Sporty intentions, but short of greatness.
The Lexus RC F is the sporty, Japanese alternative for those uninterested in the established German crop that is BMW, Mercedes-Benz, and Audi. And with a 2019 update that includes new looks, some added tech, and a minor weight loss, it's more of an enticing outlier option than ever.
Unfortunately for us, the 2019 Lexus RC F doesn't hit dealers until later this year (you can read all about the standard 2019 RC here). But while that means this review of the 2018 RC F is already dated, it turns out there are still some compelling reasons to consider last year's model.
Love it or hate it, the Lexus RC F's “spindle grille” is eye-catching. It looks unlike anything else (outside of Lexus) on the road. The sporty coupe is even more head-turning in the Lemonhead-esque Flare Yellow paint job pictured here, which accentuates the daunting black grille further. We wouldn't necessarily say the RC F is “pretty,” but it's definitely striking. The 2019 model looks a bit better, though.
Yes, we're aware that Lexus pumps fake engine sound through the speakers. A lot of companies do that. But even with augmentation, the RC F in Sport and Sport+ modes, at full throttle, sounds ridiculously good (if a bit artificial). It's an intoxicating noise that encourages you to push the car to its limits.
For its aggressive looks and raucous exhaust note, the RC F is uncharacteristically comfortable. The highly configurable leather bucket seats absorb everything. And you'll want to spring for optional heated and cooling functions, too. Press a button and the functions quickly heat and cool the leather.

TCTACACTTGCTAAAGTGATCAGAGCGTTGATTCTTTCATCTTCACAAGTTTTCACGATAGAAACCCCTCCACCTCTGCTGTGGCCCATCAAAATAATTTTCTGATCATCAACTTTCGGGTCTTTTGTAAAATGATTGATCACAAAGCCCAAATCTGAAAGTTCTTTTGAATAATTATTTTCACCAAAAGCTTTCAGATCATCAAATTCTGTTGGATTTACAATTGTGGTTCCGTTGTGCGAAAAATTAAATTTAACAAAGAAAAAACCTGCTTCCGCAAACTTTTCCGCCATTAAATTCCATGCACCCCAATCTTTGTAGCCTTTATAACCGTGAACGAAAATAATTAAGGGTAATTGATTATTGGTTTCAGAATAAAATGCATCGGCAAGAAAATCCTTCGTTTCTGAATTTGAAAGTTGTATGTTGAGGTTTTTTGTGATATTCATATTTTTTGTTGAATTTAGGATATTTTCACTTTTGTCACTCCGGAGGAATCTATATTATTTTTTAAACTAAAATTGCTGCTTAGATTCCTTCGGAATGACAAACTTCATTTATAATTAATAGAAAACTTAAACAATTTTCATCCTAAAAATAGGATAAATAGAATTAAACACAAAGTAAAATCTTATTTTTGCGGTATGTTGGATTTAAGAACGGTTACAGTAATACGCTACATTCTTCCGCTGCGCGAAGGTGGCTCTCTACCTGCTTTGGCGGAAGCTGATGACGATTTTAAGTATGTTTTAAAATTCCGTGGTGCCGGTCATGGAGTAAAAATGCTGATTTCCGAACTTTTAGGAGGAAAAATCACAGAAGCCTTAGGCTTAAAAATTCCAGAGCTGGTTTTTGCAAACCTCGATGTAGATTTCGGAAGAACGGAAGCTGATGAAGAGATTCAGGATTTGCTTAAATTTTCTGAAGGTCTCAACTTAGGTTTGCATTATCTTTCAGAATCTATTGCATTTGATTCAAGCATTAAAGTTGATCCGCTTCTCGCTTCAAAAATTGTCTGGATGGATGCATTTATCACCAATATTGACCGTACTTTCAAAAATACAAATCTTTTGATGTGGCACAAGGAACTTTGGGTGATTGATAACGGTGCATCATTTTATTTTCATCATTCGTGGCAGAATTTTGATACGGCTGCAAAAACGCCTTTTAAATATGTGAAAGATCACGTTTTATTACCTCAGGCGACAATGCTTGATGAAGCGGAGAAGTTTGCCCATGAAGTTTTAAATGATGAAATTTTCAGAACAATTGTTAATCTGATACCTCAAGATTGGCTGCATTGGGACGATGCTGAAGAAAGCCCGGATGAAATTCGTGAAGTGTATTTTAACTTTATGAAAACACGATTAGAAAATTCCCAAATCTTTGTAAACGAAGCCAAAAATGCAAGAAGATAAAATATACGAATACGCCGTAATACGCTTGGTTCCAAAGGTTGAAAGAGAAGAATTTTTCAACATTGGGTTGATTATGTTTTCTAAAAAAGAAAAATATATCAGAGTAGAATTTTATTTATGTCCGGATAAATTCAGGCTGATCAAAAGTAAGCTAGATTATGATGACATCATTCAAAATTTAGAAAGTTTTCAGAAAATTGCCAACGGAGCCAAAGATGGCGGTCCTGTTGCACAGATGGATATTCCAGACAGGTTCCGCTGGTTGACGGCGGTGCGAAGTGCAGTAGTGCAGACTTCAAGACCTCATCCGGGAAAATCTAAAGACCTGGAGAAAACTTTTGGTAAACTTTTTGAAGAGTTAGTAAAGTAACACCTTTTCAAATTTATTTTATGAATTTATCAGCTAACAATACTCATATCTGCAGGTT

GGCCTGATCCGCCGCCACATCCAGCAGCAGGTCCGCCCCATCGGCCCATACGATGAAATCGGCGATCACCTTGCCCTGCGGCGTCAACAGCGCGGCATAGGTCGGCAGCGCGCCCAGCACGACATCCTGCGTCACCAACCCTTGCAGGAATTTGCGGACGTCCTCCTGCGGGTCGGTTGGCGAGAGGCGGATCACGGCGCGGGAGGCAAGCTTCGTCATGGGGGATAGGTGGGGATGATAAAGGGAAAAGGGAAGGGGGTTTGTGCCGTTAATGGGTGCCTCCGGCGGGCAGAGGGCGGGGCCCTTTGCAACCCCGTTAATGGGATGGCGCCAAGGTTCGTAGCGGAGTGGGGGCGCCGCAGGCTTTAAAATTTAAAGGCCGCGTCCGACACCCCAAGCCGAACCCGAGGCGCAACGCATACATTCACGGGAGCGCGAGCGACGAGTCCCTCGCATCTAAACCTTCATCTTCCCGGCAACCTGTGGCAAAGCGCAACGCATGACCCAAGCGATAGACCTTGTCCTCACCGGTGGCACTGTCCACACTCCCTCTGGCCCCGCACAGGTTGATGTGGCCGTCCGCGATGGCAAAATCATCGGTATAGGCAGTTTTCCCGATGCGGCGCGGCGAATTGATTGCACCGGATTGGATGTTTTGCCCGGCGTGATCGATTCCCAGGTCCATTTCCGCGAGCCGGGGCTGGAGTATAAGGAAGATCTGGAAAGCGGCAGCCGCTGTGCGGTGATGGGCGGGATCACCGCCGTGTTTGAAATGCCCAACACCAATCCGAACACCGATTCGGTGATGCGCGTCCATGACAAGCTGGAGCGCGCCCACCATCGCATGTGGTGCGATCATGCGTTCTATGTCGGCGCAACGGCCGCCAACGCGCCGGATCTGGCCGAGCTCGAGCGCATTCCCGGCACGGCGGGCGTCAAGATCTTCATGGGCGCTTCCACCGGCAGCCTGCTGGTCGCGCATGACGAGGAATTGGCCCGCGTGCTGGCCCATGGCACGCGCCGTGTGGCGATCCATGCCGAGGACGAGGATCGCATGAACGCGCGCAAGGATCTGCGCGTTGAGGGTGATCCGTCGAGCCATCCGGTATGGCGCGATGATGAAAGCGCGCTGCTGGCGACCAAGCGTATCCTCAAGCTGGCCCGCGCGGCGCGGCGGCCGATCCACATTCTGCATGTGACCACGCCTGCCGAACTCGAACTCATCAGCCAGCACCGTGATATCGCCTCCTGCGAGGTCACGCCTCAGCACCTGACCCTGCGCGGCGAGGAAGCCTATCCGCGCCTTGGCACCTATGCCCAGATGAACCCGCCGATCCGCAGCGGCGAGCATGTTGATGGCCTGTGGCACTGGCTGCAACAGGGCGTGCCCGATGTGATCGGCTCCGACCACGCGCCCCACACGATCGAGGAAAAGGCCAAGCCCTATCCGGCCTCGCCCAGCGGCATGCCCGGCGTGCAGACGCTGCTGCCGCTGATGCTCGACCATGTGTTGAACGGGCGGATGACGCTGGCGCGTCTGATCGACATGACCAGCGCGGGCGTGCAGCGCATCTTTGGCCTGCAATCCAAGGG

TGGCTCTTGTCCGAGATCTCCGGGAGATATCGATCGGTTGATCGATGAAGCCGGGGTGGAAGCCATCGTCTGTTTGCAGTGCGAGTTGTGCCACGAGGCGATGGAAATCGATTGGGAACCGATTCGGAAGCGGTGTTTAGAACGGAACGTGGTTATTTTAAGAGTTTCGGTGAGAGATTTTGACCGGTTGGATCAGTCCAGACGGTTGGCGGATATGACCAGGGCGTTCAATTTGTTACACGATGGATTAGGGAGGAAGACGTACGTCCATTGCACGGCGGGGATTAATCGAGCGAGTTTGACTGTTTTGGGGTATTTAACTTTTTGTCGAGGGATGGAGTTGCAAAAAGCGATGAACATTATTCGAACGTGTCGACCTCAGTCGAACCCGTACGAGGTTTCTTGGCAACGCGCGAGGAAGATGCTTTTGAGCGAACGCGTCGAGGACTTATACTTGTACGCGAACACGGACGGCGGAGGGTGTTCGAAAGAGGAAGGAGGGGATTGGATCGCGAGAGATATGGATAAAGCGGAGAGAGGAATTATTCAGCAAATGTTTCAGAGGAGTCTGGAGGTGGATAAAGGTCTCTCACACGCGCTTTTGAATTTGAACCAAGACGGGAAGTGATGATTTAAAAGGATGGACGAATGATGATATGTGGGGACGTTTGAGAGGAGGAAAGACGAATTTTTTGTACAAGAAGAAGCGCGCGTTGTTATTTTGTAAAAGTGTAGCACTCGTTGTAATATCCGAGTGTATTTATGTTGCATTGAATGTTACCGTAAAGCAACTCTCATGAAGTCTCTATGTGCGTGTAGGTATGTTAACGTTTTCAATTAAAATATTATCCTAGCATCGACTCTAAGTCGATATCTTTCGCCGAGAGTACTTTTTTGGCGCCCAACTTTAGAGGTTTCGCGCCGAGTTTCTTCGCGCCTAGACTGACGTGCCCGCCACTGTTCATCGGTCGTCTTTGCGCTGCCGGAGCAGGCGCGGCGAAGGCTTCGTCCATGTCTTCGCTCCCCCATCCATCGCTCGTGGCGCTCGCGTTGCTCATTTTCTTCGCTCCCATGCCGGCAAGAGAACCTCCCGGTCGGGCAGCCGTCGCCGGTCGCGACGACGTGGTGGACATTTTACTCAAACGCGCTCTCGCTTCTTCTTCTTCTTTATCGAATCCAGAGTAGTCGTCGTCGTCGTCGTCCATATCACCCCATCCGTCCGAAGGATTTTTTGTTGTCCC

The RC F's naturally aspirated, 467-horsepower 5.0-liter V8 looks good on paper. Where other companies look to turbos, Lexus engineers keep the naturally aspirated V8 alive here – we commend them. But this engine shows its age with a significant lack of low-end torque. It takes the RC F 4.4 seconds to hit 60, while turbocharged competitors like the BMW M4 (3.9 seconds) and Mercedes-AMG C63 Coupe (3.7 seconds) get there much quicker.
The fact that Lexus had to build a lightweight Track Edition is a sign of just how much the RC F weighs. It’s fat. Tipping the scales at 3,958 pounds, the RC F is the heaviest option in its class. The M4 with an automatic is a significant 414 pounds lighter (and lighter still with a manual) than the RC F, and the C63 is 129 pounds down, respectively. The RC F's portly size is damning enough in theory, but even more egregious when you feel all 3,958 pounds on road. The RC F isn't anywhere near as nimble as its competitors, and its mass has a lot to do with it.
Lexus just can't get its infotainment right. And the RC F is no different. The same frustrating, hard-to-use touchpad carries over here. The screen itself is fine, and the graphics look good but attempting to navigate it is maddening. Even more damning, Apple CarPlay and Android Auto aren’t available for 2018. Both arrive with the 2019 update.